Film & Television

Women Behind the Camera: ‘Rust Creek’ and ‘State Like Sleep’

My daughter is a competitive equestrienne. So, when it came time to look at colleges, the University of Kentucky at Lexington was a logical possibility. My husband was appalled. He had become a loyal fan of the FX television series Justified, and in his mind the woods of Kentucky were filled with dentally challenged, undereducated lowlifes engaged in myriad illegal activities upon which one might stumble and become irretrievably involved.

Suffice it to say, it’s a good thing he hadn’t seen Jen McGowan’s new film, Rust Creek.

In all fairness to the bluegrass state, and Lexington in particular, the campus we visited was lovely, and the surrounding countryside, with its bright green meadows, crisp white fences and elegant stables, was breathtaking. It’s appropriate to picture a handsome college campus, because that’s where Sawyer, McGowan’s determined heroine, starts off.

Sawyer (the impressive young Hermione Corfield) is a college senior, athletic and accomplished. She receives a voicemail from a prospective employer encouraging her to come to Washington and interview for a job for which, thanks to an earlier internship, she is practically a shoe-in. Sawyer, who has stayed at school over Thanksgiving break, loads up her car and heads north. Her GPS system warns her about a major accident and delays on the highway, so she decides to detour through some backwoods and is soon lost. When she gets out to look at a map, a truck pulls over and two men, Hollister and Buck (Micah Hauptman and Daniel R. Hill), offer to help her, then leeringly suggest that she spend the night. After a tense few minutes, they block her way back into her car and attack her. Sawyer fights back, breaking Hollister’s nose and stabbing Buck with his own knife. In the struggle, her leg is seriously cut, but she gets away, running from the road up into the woods and successfully outmaneuvering her assailants. She’s badly wounded, however, and when the two men push her car off a cliff and her mobile phone runs out of power, her future looks bleak. Unable to walk, she eventually passes out.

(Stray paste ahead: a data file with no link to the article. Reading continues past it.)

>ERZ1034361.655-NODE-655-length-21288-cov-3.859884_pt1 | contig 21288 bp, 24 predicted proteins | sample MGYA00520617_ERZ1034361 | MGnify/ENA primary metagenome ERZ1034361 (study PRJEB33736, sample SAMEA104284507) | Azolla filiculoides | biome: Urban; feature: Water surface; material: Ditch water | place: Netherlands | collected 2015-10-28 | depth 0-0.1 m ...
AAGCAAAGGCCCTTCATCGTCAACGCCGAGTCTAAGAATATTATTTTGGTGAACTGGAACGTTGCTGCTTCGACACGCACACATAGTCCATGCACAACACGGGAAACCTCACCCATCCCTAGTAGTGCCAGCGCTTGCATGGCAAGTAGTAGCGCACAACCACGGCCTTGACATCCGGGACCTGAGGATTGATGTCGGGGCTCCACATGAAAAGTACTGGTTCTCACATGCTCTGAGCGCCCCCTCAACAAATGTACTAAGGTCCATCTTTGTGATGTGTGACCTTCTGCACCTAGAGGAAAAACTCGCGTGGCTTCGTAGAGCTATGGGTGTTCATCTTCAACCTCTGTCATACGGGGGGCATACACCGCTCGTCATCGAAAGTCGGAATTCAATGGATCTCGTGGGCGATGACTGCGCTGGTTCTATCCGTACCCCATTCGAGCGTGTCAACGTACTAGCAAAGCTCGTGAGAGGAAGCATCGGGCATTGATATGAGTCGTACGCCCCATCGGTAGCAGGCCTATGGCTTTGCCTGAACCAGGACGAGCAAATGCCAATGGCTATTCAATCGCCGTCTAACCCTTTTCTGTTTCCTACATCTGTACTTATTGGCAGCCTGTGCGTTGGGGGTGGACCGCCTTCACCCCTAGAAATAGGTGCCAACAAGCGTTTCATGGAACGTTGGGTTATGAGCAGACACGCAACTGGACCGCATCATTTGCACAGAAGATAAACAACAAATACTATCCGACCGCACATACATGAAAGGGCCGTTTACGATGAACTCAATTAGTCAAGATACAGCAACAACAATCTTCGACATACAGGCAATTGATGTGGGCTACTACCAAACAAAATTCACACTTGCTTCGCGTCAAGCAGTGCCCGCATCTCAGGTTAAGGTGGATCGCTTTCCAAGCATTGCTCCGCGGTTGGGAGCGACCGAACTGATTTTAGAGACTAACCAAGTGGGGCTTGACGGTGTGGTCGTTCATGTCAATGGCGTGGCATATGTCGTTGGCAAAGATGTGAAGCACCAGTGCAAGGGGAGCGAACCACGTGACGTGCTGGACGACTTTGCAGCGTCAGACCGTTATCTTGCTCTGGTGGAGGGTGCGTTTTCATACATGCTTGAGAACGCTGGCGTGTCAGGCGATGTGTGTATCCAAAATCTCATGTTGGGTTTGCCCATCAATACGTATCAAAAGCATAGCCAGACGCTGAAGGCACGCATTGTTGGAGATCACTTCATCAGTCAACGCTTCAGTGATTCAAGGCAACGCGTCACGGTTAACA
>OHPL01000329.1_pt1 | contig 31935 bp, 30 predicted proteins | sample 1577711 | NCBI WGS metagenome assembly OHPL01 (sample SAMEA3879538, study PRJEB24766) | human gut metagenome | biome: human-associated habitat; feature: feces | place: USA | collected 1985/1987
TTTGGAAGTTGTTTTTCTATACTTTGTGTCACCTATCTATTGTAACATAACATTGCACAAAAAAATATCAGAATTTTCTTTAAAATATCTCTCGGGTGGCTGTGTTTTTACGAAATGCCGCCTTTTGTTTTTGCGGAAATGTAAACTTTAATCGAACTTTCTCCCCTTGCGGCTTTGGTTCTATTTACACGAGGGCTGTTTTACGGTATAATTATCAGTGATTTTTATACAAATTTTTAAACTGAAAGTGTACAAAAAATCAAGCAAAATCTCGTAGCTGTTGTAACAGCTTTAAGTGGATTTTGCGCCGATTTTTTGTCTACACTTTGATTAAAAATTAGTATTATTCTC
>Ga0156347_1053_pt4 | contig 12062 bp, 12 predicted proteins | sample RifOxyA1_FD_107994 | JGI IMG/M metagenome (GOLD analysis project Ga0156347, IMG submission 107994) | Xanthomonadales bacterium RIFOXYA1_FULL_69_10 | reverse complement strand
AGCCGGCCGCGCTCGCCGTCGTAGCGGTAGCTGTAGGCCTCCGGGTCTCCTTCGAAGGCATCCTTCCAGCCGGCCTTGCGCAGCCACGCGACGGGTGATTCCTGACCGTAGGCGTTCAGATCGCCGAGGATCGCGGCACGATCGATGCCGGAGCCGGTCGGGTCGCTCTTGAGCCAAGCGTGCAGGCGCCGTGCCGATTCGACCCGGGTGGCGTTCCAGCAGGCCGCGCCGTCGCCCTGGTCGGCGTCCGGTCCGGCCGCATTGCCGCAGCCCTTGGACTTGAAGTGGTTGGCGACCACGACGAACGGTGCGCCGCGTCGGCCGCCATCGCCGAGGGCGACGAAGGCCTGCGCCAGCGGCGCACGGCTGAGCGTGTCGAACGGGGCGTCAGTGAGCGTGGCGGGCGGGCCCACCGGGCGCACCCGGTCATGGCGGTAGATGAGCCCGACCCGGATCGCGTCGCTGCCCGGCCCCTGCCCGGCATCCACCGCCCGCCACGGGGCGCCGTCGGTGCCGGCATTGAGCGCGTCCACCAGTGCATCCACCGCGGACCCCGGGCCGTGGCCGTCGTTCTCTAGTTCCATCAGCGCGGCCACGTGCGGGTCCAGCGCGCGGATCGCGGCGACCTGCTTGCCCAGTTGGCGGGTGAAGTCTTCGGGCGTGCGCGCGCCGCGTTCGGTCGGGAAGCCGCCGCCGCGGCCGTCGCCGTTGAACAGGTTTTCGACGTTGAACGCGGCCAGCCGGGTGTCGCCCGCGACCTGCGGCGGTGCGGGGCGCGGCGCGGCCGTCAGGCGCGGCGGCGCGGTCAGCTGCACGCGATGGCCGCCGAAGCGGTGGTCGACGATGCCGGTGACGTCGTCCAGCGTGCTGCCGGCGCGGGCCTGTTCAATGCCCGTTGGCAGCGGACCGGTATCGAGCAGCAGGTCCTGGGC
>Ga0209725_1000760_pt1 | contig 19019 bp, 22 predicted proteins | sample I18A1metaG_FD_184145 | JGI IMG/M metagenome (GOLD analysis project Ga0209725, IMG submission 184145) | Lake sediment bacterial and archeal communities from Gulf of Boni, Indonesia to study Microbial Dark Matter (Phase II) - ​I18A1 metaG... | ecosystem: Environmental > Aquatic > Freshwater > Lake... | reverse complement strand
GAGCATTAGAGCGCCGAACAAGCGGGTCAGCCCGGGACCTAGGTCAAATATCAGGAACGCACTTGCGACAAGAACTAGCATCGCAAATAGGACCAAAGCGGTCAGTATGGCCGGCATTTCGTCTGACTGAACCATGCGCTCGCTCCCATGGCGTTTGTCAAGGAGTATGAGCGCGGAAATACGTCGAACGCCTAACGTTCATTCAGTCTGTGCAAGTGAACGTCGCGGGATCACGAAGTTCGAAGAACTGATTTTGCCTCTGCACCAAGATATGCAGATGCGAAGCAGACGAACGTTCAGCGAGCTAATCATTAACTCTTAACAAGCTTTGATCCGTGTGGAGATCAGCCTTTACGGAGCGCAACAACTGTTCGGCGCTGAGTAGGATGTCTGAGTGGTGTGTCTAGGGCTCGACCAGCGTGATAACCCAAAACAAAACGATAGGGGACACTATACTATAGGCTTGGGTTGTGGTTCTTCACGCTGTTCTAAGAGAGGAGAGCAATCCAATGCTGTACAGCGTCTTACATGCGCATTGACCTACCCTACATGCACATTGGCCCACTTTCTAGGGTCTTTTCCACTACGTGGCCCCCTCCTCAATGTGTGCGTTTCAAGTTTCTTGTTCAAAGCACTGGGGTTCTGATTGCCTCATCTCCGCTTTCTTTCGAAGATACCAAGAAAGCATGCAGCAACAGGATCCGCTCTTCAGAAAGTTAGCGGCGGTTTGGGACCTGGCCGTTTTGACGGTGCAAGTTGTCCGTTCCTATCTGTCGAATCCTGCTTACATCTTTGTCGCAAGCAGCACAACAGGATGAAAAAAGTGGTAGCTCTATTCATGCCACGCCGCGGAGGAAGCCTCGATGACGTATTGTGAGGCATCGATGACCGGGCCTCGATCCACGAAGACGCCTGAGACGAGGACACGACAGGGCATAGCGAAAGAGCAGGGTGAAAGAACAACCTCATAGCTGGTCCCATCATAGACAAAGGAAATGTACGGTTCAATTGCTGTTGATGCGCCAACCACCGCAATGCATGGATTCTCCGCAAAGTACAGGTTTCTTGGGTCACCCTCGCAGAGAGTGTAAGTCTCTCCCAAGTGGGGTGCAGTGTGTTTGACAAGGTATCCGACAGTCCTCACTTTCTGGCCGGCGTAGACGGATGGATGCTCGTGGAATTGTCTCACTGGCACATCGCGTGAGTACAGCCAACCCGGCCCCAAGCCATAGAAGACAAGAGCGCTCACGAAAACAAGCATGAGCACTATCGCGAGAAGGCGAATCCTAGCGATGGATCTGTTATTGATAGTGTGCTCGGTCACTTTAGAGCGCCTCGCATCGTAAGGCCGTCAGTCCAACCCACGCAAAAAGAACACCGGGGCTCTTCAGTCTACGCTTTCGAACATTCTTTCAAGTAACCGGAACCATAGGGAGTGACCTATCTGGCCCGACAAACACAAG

She wakes up in a trailer, with her wound dressed, but her hands tied. Her host is an odd outsider, a meth cook named Lowell (Jay Paulson), who we learn is Hollister’s cousin. As the story continues, we discover that the mess Sawyer has stumbled into is even messier than we originally assumed, involving seemingly inept local lawmen and a major drug deal (“the Mexicans” are mentioned as the gang’s competition). She must decide whether she can trust Lowell, because there are plenty of others who would rather she disappeared.

Up until a point, Rust Creek follows a fairly predictable formula. In recent years, exploitive movies like I Spit on Your Grave and Revenge have featured female victims who turn the table on their attackers. With graphic and violent rape scenes precursing any acts of vengeance, these often feel more like male fantasies than tales of true female empowerment. Rust Creek is different. First of all, although seriously threatened, Sawyer gets away before she’s sexually violated. And she doesn’t become some sort of kickboxing superheroine in the second act. She’s smart and resourceful, very much determined to survive, but she’s limited by her injury — not to mention that she’s lost in the woods miles from civilization or even a payphone.

McGowan, working with a script by Julie Lipson, does default to some stock characters. Hollister and Buck couldn’t be more stereotypical redneck villains, and scenes between the local sheriff and his earnest deputy are fairly predictable. But she does build an interesting relationship between Sawyer and Lowell. He’s a loner and a philosopher; he teaches her chemistry as she helps him cook meth (knowledge that will serve her well in a final showdown with the bad guys). Their fine acting, and the chemistry between them (forgive the pun), make the film much more interesting and give both actors an opportunity to shine.

Rounding out the all-female creative team is Michelle Lawler, whose cinematography brings the Kentucky woods to life in ways that often make them beautiful as well as menacing. In her hands, the setting practically becomes another character, unforgiving but visually rewarding. Despite her dire situation, Sawyer admits to Lowell that she could “get used to the quiet country life.” After everything she goes through, however, I doubt she’ll return to those Kentucky woods any time soon.

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